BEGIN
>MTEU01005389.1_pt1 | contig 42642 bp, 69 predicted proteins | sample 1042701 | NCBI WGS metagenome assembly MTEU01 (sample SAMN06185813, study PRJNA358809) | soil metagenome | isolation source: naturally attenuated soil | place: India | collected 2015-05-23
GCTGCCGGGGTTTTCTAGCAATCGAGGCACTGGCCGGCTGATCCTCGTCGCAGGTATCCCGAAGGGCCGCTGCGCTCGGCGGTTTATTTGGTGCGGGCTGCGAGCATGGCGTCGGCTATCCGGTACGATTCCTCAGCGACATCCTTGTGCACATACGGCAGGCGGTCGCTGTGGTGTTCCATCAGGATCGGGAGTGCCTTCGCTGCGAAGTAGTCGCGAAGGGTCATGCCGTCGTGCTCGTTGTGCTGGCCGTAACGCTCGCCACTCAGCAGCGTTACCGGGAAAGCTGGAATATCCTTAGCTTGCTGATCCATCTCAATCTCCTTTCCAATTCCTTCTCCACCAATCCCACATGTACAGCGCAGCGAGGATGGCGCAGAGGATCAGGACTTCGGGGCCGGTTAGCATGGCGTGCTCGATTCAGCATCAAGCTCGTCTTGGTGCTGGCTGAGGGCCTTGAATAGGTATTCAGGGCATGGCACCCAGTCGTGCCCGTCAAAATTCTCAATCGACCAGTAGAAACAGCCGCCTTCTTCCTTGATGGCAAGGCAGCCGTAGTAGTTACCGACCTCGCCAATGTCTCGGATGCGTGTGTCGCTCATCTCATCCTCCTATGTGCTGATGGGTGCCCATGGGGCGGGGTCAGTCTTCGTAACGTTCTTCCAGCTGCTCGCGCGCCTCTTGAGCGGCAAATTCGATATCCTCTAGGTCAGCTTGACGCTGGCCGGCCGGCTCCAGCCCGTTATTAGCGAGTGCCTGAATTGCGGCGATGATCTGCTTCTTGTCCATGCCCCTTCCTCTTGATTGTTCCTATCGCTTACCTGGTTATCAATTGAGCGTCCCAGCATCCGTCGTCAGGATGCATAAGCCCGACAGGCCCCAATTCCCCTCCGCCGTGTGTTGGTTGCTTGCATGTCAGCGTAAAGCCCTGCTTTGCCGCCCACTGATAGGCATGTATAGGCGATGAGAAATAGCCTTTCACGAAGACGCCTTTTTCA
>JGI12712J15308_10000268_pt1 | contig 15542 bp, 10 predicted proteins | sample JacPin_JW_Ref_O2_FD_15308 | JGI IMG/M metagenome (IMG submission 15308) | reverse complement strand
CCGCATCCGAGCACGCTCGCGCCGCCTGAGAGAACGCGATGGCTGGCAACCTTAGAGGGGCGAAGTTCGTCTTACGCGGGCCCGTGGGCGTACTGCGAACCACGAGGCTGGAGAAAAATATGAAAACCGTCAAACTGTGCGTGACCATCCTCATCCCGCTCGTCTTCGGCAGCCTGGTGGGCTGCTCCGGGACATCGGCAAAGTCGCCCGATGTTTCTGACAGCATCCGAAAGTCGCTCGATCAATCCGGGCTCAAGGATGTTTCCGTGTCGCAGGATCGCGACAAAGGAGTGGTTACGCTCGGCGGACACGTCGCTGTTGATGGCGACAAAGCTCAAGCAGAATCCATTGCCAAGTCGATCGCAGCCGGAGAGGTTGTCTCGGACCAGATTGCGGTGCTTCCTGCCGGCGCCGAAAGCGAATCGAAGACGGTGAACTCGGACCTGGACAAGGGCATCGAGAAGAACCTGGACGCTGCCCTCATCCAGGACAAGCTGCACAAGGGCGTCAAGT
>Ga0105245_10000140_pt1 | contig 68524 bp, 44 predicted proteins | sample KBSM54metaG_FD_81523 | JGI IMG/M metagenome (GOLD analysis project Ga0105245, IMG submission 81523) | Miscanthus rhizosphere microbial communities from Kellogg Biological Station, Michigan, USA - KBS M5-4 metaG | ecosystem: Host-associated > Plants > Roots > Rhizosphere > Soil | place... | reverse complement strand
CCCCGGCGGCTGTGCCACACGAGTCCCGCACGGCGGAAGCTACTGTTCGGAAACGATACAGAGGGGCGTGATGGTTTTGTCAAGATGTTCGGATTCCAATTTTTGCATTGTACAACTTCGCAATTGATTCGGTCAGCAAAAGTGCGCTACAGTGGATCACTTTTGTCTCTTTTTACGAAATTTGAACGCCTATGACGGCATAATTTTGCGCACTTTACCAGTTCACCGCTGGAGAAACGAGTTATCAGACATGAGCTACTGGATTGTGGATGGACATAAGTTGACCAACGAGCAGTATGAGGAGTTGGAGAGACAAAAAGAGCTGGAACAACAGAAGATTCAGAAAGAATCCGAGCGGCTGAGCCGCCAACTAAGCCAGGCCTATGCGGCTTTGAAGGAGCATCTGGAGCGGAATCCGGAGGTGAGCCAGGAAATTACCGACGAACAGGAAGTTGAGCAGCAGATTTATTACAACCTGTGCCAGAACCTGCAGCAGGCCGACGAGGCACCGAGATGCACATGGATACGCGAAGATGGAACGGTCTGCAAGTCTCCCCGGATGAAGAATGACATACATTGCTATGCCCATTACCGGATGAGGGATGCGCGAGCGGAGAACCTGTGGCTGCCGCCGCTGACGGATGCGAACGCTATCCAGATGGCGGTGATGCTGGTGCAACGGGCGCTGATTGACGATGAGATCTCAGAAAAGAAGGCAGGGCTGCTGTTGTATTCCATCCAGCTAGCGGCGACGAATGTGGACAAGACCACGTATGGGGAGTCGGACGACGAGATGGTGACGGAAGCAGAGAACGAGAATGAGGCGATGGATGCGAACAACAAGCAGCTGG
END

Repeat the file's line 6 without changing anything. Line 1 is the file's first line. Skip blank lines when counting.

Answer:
CCCCGGCGGCTGTGCCACACGAGTCCCGCACGGCGGAAGCTACTGTTCGGAAACGATACAGAGGGGCGTGATGGTTTTGTCAAGATGTTCGGATTCCAATTTTTGCATTGTACAACTTCGCAATTGATTCGGTCAGCAAAAGTGCGCTACAGTGGATCACTTTTGTCTCTTTTTACGAAATTTGAACGCCTATGACGGCATAATTTTGCGCACTTTACCAGTTCACCGCTGGAGAAACGAGTTATCAGACATGAGCTACTGGATTGTGGATGGACATAAGTTGACCAACGAGCAGTATGAGGAGTTGGAGAGACAAAAAGAGCTGGAACAACAGAAGATTCAGAAAGAATCCGAGCGGCTGAGCCGCCAACTAAGCCAGGCCTATGCGGCTTTGAAGGAGCATCTGGAGCGGAATCCGGAGGTGAGCCAGGAAATTACCGACGAACAGGAAGTTGAGCAGCAGATTTATTACAACCTGTGCCAGAACCTGCAGCAGGCCGACGAGGCACCGAGATGCACATGGATACGCGAAGATGGAACGGTCTGCAAGTCTCCCCGGATGAAGAATGACATACATTGCTATGCCCATTACCGGATGAGGGATGCGCGAGCGGAGAACCTGTGGCTGCCGCCGCTGACGGATGCGAACGCTATCCAGATGGCGGTGATGCTGGTGCAACGGGCGCTGATTGACGATGAGATCTCAGAAAAGAAGGCAGGGCTGCTGTTGTATTCCATCCAGCTAGCGGCGACGAATGTGGACAAGACCACGTATGGGGAGTCGGACGACGAGATGGTGACGGAAGCAGAGAACGAGAATGAGGCGATGGATGCGAACAACAAGCAGCTGG